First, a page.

Canada Arrests Huawei’s CFO

Meng Wanzhou, chief financial officer at Chinese tech giant Huawei and daughter of the company’s founder Ren Zhengfei, was in transit when she was arrested by Canadian officials at Vancouver International Airport on December 1, 2018. Due to a publication ban granted by the courts at Meng’s request, the details of the charges against her have not been released.

The United States is seeking to extradite Meng on charges related to defrauding U.S. financial institutions issued from the Eastern District of New York. A bail hearing was held in the British Columbia’s Supreme Court on December 7, 2018, in which Canadian authorities accused Meng of fraud. They alleged that she had “direct involvement” with Huawei’s business in Iran. Meng was later granted bail of 10 million Canadian dollars by Justice William Ehrcke.

The arrest comes at a time when the U.S. has been investigating Huawei for violating U.S. sanctions on countries such as Cuba, Iran, Syria, and Sudan. The U.S. initially inquired into Huawei’s business practices in 2017. Since then, Huawei’s share of the global smartphone market has continued to grow. Government officials have increasingly expressed security concerns related to Huawei’s products, especially the fear that the Chinese government may be able to access U.S. infrastructure using Huawei’s devices. 

The arrest occurred on the same night that President Donald Trump and Chinese President Xi Jinping dined together in Buenos Aires and agreed to a 90-day truce in the ongoing trade war between the U.S. and China. This negotiation now faces a crisis, as the tension between the two sides is rapidly escalating. Beijing is likely to pressure the U.S. to release Meng. If the U.S. declines, efforts made to end the trade war may fail. The White House did not immediately respond when asked if the President was aware of the detention during his dinner with President Xi.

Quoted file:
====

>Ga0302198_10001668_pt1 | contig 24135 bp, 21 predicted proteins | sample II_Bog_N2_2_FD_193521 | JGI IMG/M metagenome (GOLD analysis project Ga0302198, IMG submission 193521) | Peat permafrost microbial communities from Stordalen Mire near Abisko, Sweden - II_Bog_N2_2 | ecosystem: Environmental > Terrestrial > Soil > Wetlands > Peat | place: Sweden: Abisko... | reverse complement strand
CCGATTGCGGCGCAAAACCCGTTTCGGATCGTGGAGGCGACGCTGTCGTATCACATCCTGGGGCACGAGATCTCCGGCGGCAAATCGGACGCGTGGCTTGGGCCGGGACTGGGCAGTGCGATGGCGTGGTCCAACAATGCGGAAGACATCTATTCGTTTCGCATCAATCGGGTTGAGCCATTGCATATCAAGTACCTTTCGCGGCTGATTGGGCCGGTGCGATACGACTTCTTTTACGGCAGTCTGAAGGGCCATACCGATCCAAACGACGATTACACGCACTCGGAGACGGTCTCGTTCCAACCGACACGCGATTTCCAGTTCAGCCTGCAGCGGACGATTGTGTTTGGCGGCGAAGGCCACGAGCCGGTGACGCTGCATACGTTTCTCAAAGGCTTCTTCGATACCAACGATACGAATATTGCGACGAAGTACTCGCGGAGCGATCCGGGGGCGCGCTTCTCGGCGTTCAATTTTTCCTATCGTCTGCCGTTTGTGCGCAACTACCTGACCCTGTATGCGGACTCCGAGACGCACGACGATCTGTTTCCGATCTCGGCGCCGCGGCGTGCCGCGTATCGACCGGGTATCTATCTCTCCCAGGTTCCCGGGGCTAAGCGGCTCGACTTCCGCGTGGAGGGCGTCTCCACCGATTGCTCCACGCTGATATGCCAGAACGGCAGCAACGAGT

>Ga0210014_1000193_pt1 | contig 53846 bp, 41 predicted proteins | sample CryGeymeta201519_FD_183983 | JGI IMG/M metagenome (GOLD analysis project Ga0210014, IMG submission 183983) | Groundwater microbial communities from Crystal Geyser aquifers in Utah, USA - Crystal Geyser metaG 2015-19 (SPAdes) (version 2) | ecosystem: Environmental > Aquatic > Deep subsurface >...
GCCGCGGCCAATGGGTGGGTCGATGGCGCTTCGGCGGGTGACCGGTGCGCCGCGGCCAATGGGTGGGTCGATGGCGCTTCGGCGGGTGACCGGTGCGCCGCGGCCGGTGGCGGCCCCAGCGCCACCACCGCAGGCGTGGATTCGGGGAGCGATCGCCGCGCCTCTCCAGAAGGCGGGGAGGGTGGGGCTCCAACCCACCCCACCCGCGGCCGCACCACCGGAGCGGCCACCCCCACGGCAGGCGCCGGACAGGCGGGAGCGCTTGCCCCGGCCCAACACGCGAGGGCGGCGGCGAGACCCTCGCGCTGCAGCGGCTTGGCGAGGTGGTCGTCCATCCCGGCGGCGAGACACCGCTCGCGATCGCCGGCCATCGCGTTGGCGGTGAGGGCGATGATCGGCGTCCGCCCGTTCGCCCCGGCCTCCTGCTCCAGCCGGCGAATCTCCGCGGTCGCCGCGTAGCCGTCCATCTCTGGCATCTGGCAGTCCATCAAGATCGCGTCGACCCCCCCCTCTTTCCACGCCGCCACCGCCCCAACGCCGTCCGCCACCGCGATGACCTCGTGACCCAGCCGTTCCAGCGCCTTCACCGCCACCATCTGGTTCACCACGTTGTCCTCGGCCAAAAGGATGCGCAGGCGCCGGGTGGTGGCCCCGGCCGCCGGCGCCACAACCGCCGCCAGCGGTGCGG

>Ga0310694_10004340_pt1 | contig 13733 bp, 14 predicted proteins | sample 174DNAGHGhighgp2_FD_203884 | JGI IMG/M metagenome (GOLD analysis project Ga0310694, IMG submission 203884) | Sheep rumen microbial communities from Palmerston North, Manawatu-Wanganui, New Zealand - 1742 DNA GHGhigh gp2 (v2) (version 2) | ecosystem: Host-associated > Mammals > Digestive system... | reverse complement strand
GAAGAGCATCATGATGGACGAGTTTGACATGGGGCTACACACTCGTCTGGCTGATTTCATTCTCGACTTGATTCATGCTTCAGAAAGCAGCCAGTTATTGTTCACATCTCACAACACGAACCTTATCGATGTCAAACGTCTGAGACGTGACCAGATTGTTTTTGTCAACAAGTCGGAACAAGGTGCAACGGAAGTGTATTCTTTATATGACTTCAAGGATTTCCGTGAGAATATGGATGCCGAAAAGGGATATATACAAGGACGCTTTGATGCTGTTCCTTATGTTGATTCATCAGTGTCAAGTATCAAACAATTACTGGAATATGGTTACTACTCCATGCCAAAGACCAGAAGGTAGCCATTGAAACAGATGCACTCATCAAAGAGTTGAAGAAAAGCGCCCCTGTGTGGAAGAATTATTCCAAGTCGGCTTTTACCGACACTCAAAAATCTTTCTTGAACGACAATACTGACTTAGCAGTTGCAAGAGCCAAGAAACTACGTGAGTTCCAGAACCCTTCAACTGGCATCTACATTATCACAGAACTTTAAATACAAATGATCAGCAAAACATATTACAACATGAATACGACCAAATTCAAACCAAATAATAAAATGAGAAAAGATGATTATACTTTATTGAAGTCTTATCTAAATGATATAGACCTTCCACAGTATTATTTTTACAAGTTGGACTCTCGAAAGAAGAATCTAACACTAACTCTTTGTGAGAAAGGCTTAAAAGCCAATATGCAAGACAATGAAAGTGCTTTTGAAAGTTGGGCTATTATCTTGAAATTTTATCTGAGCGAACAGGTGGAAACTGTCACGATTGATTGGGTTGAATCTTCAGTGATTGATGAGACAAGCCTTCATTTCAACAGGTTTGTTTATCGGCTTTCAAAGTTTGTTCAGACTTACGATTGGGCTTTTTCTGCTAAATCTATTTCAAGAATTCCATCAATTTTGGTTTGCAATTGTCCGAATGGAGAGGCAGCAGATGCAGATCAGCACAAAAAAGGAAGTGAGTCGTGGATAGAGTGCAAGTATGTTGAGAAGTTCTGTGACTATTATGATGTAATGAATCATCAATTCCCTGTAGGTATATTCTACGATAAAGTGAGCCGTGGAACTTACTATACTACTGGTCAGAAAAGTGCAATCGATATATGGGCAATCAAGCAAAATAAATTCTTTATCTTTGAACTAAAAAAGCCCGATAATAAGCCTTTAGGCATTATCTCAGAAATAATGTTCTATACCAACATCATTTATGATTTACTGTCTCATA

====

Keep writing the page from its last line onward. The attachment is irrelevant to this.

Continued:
The U.S. currently plans to move forward with the extradition, although government officials have not yet provided any evidence of criminal activity. Harry Li ’20 said, “If you want to arrest other countries’ citizens, according to international law you have to have proof that this person has committed crimes. And if Meng really has, then [extradition] is justified. But I believe that governments can do whatever they want in their own countries.”

Tensions between China and Canada have also increased since Meng’s arrest. On Monday, January 14, the Chinese government sentenced Robert Schellenberg, a Canadian citizen facing accusations of drug smuggling in China, to death. Schellenberg had been detained in China for four years prior to his retrial. Unlike usual trials in China, Schellenberg’s retrial was made public, in what many described as a political move. Carter Moyer ’20 said, “It’s hard to see [the sentencing] as anything less than retribution for Meng’s arrest.”

The political context of the retrial leaves some wondering if Schellenberg will ever receive justice. Professor Donald C. Clarke, a specialist in Chinese law at George Washington University, said, “We should draw the conclusion that the Chinese government very obviously wants us to draw: this is a political case. Schellenberg’s fate will have nothing to do with his individual guilt or innocence.”

However, according to Edward Guo ’19, the Chinese government has historically been strict in punishing both foreigners and citizens for drug-related crimes. Guo said, “China and drugs are two things that just aren’t compatible. It actually isn’t that strange for people who committed drug-related crimes to be sentenced to death or life in prison.”

For Chinese citizens, the tensions surrounding Huawei have only added to the stress caused by the ongoing trade war. In the past year, China’s economy displayed the slowest growth rate in over three decades. This slowdown has impacted the everyday life of the general public in China. “Some things have gotten more expensive, and it’s unfortunate to see that,” Guo said. “The relationship [between China and the U.S.] makes it tough, even for students. The Chinese government from time to time uses overseas students as a leverage, because [they] are a way that the United States is making money off of China.”

Despite recent talks between President Trump and President Xi, relations between China and the U.S. remain strained. Moyer said, “These developments do give me pause in visiting China. I know I am not going to be arrested should I go over there on an exchange, but [China] is far from [welcoming].”

Last Monday, the U.S. Justice Department officially filed criminal charges against Huawei. The charges accused the company of stealing T-Mobile trade secrets and violating U.S. sanctions on Iran.